Last Updated on April 6, 2022, by eNotes Editorial. Word Count: 932
Janie and Joe Starks take the train to Maitland, Florida (a.k.a. Eatonville), where a small all-Black community has settled. Joe immediately asks to speak to the mayor but quickly learns that they don’t have one yet. Once he realizes that there is a power vacuum, he begins throwing his money...
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Janie and Joe Starks take the train to Maitland, Florida (a.k.a. Eatonville), where a small all-Black community has settled. Joe immediately asks to speak to the mayor but quickly learns that they don’t have one yet. Once he realizes that there is a power vacuum, he begins throwing his money around and decides to build a general store. Joe buys up a lot of land, which impresses people to no end, and quickly establishes himself as a pillar of the community. Janie, as his wife, becomes the most prominent woman in town, but she is too “close-mouthed” to open up to her neighbors or really get to know anyone; because of this, she is seen as distant and doesn’t make any friends.
On the night of the store’s grand opening, the townsfolk elect Joe Starks mayor. His first order of business is to buy streetlights for the town. While he solidifies his position, Janie has to work at the store, which she doesn’t like. Gradually, people start to think of her and Joe as a powerful couple and begin to fear Joe, though he isn’t physically imposing. Rather, they respect his position, envy his possessions, and at times lust after his wife. This breeds a curious mix of fear and admiration, which leads them to praise Joe and give him even more power as mayor.
Yet again, Hurston uses metaphors tied to the natural world, as in the sentence “he’s de wind and we’se de grass.” The wind in this context is Joe and the grass is the townsfolk. A character named Oscar Scott uses the metaphor to express his feelings of inferiority when he is around Joe.
Flowers. Thus far in the novel, flowers have been largely symbolic, used to develop the themes of sex and sexuality. In this chapter, Hurston also uses flower imagery in other contexts, as when she writes that Joe’s condescending tone “took the bloom off of things” for Janie. This is both an indication that their marriage isn’t as new and fresh as she hoped it would be and a sign that Janie’s youthful hope and desire is beginning to fade.
Janie’s Head-rag. Joe forces Janie to wear a head-rag to cover her long beautiful hair, which Hurston established as a powerful symbol of Janie’s sexuality in chapter 4. Her head-rag is thus a symbol of the control Joe has over Janie and the often oppressive nature of their relationship. He is trying to strip her of her sexuality and make her less attractive to other men while at the same time marking her as his possession, which he can do with as he pleases.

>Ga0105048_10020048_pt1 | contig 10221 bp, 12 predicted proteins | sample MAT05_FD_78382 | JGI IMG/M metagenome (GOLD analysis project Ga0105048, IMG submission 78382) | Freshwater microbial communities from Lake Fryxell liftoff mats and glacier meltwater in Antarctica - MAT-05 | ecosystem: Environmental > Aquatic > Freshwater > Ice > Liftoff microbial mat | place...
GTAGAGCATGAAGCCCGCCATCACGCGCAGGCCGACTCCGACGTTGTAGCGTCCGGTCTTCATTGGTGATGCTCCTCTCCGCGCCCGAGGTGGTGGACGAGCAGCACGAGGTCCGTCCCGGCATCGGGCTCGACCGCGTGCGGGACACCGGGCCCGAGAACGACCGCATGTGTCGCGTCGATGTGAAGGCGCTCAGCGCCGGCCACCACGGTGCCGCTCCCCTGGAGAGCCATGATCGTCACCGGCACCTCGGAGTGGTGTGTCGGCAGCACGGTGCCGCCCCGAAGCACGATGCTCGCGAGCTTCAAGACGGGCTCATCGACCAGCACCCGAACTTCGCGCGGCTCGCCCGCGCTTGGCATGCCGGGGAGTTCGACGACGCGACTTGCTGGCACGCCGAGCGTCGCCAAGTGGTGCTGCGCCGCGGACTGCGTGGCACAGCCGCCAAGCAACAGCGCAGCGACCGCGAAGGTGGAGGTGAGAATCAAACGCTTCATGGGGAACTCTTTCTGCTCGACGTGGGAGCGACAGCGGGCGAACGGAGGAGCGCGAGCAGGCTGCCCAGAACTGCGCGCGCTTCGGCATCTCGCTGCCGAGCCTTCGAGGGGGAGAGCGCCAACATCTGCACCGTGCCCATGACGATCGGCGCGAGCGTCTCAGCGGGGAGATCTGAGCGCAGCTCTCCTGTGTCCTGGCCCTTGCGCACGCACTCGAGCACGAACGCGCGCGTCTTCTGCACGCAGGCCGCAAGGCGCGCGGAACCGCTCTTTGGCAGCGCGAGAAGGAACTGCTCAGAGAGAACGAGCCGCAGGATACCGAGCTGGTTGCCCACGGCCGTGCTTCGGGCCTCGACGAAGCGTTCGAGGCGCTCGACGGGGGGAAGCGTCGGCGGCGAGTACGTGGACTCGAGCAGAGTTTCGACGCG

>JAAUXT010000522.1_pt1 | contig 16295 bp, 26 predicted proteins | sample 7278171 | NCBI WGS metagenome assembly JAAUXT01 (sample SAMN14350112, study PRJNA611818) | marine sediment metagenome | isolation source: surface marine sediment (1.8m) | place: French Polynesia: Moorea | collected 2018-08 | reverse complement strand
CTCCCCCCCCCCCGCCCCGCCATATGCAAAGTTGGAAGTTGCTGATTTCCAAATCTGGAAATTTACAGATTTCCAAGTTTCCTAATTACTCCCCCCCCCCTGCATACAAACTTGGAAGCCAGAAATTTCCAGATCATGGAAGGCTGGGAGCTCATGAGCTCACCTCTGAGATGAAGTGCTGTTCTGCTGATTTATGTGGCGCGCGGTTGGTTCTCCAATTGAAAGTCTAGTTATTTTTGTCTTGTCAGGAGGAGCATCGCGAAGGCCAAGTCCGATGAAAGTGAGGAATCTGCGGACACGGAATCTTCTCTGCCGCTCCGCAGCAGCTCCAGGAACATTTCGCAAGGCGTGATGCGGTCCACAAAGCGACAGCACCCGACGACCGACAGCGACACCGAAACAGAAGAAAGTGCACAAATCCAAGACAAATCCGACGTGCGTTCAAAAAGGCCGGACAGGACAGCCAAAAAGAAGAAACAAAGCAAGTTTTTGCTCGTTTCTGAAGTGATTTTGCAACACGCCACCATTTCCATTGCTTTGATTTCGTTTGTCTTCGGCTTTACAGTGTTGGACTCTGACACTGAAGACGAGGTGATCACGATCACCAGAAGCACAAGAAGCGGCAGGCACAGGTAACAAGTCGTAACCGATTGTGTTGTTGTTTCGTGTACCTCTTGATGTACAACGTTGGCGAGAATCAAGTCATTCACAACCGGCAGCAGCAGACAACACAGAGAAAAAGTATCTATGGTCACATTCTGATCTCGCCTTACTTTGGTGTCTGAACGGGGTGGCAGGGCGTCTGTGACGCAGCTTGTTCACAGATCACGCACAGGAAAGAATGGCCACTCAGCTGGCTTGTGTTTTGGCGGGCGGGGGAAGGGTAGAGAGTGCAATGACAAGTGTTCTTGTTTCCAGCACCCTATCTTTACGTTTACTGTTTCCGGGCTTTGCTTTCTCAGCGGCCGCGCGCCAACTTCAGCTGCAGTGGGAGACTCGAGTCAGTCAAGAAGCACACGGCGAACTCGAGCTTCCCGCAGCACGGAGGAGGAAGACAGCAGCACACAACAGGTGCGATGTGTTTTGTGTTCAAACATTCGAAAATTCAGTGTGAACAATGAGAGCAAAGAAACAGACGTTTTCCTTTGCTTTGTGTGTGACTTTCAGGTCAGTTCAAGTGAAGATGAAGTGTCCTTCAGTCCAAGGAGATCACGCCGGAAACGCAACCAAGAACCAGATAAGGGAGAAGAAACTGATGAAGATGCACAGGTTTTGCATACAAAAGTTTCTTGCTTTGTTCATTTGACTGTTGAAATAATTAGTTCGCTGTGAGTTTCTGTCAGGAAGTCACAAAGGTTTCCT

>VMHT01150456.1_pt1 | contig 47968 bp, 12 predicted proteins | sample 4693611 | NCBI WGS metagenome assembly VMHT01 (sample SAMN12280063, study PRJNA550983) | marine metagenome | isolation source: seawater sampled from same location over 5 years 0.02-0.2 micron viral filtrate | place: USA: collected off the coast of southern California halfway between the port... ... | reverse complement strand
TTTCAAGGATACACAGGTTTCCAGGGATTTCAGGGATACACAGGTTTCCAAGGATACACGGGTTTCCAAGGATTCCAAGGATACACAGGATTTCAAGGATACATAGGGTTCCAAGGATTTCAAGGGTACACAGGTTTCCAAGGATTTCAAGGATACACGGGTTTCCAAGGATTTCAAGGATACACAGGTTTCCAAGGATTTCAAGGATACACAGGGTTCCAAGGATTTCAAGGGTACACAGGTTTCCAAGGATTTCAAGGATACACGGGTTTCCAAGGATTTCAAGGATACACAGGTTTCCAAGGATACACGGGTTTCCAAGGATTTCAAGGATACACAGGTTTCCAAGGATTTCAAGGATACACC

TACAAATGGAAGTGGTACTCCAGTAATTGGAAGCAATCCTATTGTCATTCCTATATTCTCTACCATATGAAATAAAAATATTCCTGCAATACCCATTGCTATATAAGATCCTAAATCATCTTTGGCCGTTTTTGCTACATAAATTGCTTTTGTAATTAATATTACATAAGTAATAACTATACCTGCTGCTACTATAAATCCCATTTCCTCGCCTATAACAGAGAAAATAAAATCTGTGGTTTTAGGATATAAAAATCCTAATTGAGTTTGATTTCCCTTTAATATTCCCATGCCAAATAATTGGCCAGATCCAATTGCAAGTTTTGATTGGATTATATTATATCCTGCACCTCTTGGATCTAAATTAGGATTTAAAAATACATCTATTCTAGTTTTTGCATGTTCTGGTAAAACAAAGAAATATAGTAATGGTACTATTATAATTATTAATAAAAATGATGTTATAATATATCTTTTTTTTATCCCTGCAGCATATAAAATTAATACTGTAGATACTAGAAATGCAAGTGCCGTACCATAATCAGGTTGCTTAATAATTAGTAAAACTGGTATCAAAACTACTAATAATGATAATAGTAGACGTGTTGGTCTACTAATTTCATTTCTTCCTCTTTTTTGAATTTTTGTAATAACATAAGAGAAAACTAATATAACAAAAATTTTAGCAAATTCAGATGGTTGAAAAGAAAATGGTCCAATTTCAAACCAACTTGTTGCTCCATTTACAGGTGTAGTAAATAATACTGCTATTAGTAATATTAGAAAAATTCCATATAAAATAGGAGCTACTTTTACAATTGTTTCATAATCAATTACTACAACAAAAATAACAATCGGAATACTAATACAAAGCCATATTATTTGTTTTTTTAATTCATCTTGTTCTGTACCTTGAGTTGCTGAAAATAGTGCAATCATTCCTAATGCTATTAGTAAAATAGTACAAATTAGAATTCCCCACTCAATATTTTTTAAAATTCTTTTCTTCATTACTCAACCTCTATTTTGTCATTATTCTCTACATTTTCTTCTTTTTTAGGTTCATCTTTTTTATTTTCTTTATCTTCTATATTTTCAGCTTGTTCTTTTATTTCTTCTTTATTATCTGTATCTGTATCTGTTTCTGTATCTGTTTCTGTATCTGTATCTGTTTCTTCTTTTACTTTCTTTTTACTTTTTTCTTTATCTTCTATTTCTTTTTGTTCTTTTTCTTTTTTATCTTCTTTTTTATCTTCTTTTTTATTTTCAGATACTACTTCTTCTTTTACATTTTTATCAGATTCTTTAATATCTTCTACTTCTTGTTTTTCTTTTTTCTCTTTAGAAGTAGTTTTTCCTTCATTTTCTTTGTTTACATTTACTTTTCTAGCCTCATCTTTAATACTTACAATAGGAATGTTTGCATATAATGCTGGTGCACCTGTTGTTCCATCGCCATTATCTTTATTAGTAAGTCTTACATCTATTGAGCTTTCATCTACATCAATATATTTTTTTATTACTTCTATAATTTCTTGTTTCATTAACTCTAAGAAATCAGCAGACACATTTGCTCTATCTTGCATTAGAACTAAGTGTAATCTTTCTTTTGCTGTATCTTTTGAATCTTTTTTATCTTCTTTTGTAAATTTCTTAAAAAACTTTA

Joe’s Spittoon. Like Joe’s house, money, and clothes, his spittoon is a symbol of his wealth and social status. As soon as he gets one, the other men in town feel inferior, not just because they don’t own spittoons but because they didn’t even know that such things existed. This further illuminates the essential difference between the townsfolk and Joe: he has extraordinary ambition, and they don’t.
Change. Hand in hand with the theme of hope is the theme of change, which Janie looked forward to back in chapter 4 and begins to regret in chapter 5. When she ran off with Joe, she expected them to spend more time together, to connect, to be on the same page. When that doesn’t turn out to be true, she is disappointed, and this change (from hope to disappointment) is more important for her narrative than any of the changes that take place in Joe, the town, and their “friends.”
Gossip. In this chapter, readers see the very beginnings of the gossip mill that criticized Janie in chapter 1. It arises from the evident gap between the townsfolk and Joe and Janie Starks, who are considered town royalty by virtue of Joe’s new position as mayor. This difference in wealth and social status separates Janie from the other citizens of Eatonville, making it hard for her to make friends. She becomes a subject of malicious gossip and a sexual object to some of the men in the town.
Money. Joe Starks makes a big show of throwing his money around in this chapter. He dips into his own pocket in order to buy streetlights for the town, and he spends the money to build a store, a huge house, and a good reputation. For these efforts, he is elected mayor, a position afforded to him as much by his money as by his overwhelming ambition, which alienates him from Janie, who isn’t happy in their marriage. Though she was certainly attracted to the idea of a richer, prettier life in Joe Starks’s world, the reality of the situation (that they don’t spend any time together) depresses her, and she becomes largely uninterested in money.
Power. In this novel, power is often synonymous with wealth, and the more money Joe earns at the store, the more powerful he becomes. His power over all the people of Eatonville also extends to Janie, whom he attempts to lord over, forcing her to wear a head-rag and belittling her for being unable to give a speech at the grand opening of the general store. He says, “Mah wife don’t know nothin’ ’bout no speech-makin’. Ah never married her for nothin’ lak dat.” But he did marry her to make her a slave, and that’s what he starts doing in this chapter.